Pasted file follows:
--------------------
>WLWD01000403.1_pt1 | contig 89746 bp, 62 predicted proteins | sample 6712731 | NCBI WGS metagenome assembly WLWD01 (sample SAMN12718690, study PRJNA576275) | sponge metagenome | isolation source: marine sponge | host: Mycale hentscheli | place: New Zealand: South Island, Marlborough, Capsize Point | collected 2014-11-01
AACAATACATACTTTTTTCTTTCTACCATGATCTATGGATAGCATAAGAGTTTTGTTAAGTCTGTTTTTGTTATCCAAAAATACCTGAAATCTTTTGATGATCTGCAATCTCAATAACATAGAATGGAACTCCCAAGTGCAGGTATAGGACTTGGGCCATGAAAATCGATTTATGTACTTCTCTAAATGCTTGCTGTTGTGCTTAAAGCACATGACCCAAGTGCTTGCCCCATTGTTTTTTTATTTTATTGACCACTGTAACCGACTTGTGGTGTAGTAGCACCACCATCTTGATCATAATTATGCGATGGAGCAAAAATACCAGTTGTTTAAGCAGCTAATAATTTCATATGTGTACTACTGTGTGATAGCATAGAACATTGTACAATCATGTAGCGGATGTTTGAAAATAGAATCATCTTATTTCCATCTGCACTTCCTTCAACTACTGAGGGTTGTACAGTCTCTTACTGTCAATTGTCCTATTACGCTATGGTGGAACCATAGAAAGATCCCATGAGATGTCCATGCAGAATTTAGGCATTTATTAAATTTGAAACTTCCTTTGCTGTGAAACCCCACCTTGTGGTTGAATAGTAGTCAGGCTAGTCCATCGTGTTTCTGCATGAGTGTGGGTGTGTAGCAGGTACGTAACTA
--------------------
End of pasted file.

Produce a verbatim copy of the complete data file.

>WLWD01000403.1_pt1 | contig 89746 bp, 62 predicted proteins | sample 6712731 | NCBI WGS metagenome assembly WLWD01 (sample SAMN12718690, study PRJNA576275) | sponge metagenome | isolation source: marine sponge | host: Mycale hentscheli | place: New Zealand: South Island, Marlborough, Capsize Point | collected 2014-11-01
AACAATACATACTTTTTTCTTTCTACCATGATCTATGGATAGCATAAGAGTTTTGTTAAGTCTGTTTTTGTTATCCAAAAATACCTGAAATCTTTTGATGATCTGCAATCTCAATAACATAGAATGGAACTCCCAAGTGCAGGTATAGGACTTGGGCCATGAAAATCGATTTATGTACTTCTCTAAATGCTTGCTGTTGTGCTTAAAGCACATGACCCAAGTGCTTGCCCCATTGTTTTTTTATTTTATTGACCACTGTAACCGACTTGTGGTGTAGTAGCACCACCATCTTGATCATAATTATGCGATGGAGCAAAAATACCAGTTGTTTAAGCAGCTAATAATTTCATATGTGTACTACTGTGTGATAGCATAGAACATTGTACAATCATGTAGCGGATGTTTGAAAATAGAATCATCTTATTTCCATCTGCACTTCCTTCAACTACTGAGGGTTGTACAGTCTCTTACTGTCAATTGTCCTATTACGCTATGGTGGAACCATAGAAAGATCCCATGAGATGTCCATGCAGAATTTAGGCATTTATTAAATTTGAAACTTCCTTTGCTGTGAAACCCCACCTTGTGGTTGAATAGTAGTCAGGCTAGTCCATCGTGTTTCTGCATGAGTGTGGGTGTGTAGCAGGTACGTAACTA